Now, Doug Wilson and others have already commented on the imprecision of the motion. I’ve even written a few posts (1, 2, 3) on the subject on others lists.
But what really bothers me beyond the imprecision is the implications of the motion, and the expectations and attitudes of the men who passed it.
Look… I understand all the critiques that a lot of Reformed folk have with the “seeker sensitive” churches. Sure, we can all tell those churches by their worship theater and entertainment extravaganza. The services are dynamic, the hair is peroxided, the teeth are whitened, and the worship team is speaking in the tongues of angels (or something).
However, methinks many Reformed folk have responded to this “sensitivity”, by saying that all focus on the perceptions or needs of the unbeliever is bad practice. In other words, they’re preaching is seeker insensitive.
The church in America is full of full-time seekers. They’re the people who “still haven’t found what they’re looking for”, for a long time. If the Church is the body of Christ, they are the parasites… receiving without any intent to give back. They contribute to the life of the church as much as Roger Ebert contributes to the film industry. The modern church has conformed their worship services to entertain these critics, and they deserve whatever condemnation we heap on them.
But for all those transients, there are people in the world who really are hurting, and who really are seekers. Despite the abuses of those who claim to being “seeker sensitive”, we need to truly be sensitive to real seekers, and the problems they really are facing in life. You’ll know them when you see them, but you need to look to find them.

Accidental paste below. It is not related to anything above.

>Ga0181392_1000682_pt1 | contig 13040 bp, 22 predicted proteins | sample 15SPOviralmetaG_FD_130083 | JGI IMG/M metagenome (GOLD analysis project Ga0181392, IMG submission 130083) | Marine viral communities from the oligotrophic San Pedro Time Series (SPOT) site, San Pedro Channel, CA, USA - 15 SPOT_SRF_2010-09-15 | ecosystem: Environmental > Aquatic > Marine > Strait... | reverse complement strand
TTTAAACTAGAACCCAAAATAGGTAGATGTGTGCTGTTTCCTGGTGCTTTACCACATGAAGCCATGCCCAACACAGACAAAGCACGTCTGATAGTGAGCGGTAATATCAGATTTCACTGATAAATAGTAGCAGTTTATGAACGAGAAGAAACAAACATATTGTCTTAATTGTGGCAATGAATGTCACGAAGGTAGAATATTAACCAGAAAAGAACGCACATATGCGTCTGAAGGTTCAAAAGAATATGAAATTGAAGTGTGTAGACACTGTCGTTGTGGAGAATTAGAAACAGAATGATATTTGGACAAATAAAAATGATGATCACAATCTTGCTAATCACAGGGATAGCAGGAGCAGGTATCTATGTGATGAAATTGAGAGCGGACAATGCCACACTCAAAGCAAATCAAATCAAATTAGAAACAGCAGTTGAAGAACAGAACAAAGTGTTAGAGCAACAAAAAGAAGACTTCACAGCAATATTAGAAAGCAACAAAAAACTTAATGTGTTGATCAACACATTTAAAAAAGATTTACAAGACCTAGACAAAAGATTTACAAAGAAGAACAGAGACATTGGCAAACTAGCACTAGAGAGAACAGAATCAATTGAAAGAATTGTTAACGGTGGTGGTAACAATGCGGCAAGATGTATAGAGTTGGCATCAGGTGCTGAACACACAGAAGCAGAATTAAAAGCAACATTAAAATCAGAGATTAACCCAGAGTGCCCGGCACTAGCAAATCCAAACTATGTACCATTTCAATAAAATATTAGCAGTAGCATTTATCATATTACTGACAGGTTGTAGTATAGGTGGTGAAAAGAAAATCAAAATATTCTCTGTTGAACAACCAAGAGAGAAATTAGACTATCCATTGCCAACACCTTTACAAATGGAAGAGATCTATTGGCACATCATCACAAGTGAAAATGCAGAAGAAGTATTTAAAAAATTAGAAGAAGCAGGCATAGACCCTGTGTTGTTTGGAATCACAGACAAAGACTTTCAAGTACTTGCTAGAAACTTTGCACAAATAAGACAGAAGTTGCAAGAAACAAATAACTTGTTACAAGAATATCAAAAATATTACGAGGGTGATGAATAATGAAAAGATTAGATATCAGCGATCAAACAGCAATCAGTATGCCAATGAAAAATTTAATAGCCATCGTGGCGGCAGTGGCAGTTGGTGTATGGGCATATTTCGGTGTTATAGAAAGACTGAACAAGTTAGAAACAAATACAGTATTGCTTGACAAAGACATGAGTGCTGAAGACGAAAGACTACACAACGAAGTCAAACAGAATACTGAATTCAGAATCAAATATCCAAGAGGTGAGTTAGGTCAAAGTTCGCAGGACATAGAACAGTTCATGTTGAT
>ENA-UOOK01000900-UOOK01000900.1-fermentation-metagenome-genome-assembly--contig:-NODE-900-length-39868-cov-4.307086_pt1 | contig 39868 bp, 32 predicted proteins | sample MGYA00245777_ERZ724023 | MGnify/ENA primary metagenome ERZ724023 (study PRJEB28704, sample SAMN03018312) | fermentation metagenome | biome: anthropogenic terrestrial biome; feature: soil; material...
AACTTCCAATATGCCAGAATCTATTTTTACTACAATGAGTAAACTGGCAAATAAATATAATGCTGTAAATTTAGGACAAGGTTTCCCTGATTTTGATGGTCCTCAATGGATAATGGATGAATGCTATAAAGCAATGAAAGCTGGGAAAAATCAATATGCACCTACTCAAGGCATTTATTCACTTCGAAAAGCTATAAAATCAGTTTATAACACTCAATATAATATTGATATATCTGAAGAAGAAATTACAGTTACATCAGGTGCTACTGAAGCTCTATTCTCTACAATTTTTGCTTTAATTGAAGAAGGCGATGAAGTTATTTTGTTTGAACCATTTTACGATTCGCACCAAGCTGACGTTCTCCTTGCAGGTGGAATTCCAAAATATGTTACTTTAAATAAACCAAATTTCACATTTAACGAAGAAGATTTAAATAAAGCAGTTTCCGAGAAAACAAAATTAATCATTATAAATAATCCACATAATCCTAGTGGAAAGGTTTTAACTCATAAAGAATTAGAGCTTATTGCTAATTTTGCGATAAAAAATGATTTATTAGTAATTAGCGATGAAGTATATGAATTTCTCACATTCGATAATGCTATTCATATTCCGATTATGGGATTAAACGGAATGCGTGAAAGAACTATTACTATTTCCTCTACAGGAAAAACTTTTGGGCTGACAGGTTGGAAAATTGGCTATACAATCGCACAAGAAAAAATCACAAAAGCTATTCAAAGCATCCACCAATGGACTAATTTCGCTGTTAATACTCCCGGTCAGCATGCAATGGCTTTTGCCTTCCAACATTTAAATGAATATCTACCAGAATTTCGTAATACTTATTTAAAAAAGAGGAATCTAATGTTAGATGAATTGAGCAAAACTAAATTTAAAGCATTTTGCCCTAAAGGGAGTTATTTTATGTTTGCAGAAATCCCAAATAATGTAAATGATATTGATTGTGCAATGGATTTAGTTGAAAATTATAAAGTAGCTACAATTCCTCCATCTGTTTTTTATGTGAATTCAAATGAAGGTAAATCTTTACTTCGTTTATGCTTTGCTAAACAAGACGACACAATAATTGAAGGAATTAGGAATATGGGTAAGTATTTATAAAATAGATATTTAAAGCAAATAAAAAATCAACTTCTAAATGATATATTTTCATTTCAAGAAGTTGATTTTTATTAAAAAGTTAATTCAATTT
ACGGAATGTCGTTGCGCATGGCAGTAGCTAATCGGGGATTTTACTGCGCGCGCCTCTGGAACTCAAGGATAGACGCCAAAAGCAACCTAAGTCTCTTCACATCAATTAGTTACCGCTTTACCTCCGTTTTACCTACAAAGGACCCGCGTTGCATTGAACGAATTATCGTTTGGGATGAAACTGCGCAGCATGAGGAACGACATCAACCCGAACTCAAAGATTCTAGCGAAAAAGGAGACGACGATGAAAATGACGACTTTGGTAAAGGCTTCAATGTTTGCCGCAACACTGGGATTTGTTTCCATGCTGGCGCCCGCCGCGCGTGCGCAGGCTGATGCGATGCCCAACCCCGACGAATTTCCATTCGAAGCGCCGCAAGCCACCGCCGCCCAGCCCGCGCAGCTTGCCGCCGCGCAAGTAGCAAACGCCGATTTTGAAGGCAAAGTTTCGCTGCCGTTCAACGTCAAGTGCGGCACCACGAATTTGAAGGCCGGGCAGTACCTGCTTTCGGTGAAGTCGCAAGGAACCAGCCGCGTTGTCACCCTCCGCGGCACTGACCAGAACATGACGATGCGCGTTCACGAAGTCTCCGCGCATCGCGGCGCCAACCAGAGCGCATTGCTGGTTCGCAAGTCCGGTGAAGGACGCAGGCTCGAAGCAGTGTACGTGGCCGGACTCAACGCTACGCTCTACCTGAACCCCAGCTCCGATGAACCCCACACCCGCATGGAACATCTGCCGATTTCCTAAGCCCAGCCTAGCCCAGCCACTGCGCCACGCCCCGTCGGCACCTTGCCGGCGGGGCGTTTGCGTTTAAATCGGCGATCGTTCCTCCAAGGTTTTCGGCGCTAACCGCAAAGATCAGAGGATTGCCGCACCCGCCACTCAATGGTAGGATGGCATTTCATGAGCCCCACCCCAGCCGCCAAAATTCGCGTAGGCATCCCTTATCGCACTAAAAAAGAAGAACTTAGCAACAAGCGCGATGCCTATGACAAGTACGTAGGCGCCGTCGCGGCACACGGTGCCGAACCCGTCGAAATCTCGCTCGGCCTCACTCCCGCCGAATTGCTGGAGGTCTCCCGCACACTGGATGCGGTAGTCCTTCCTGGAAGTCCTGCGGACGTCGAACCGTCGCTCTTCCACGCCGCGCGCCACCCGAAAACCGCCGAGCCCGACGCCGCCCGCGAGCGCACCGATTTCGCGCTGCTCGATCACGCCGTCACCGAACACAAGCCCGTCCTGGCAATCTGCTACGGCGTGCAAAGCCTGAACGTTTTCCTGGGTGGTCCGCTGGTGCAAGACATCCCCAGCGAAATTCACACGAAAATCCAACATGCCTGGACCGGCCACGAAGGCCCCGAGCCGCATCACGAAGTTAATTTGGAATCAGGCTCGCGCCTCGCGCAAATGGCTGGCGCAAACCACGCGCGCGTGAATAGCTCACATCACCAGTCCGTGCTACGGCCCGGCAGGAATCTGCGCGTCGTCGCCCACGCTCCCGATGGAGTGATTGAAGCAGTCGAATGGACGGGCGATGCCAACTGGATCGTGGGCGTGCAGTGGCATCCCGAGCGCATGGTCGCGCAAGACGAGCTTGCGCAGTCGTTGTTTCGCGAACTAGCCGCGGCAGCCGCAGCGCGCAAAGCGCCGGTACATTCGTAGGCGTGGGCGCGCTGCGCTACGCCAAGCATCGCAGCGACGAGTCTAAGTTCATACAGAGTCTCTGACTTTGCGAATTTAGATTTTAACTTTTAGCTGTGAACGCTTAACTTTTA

The Session of Olive Street Presbyterian Church (we changed our name) has once again decided that they are unable to try Sarah and me, and have referred the trial to Presbytery. Maybe they think that since we’re in a new Presbytery, they’ll get a different answer. I’m not sure why it took ten months to figure it out, but there we are.
The last time they did this, their reasoning was that they didn’t have enough active members to conduct a trial. Now, it seems that they’re doing so because they conclude that they need the members of the court to act as witnesses. I have a tough time believing that the Philadelphia Metro West Presbytery is going to reject this any more gently than Heritage Presbytery.
One odd item of interest is that Wayne Brauning, our former pastor, is referred to as “an additional witness”. He was already listed as a witness on the indictment. Of course, the indictment was delivered one year ago… it doesn’t surprise me if they’ve forgotten.
The body of the message from the court moderator follows:
The Court has concluded that in light of BCO 32-17, we must refer the matter of Olive Street Presbyterian Church v. Thomas III & Sarah Albrecht for decision to Philadelphia Metro West Presbytery.
Accordingly, the record of the case as it stands at this point will be referred to RE Grant McCabe, Stated Clerk, Philadelphia Metro West Presbytery.
The Indictment continues, as will the prosecution. However the Prosecutor will call additional witnesses: RE Jim Sauer, RE Ray Doreian, and TE Wayne Brauning.
All other matters in relation to the complaint will continue under the venue of Philadelphia Metro West Presbytery or its Commission, as the Presbytery decides is appropriate.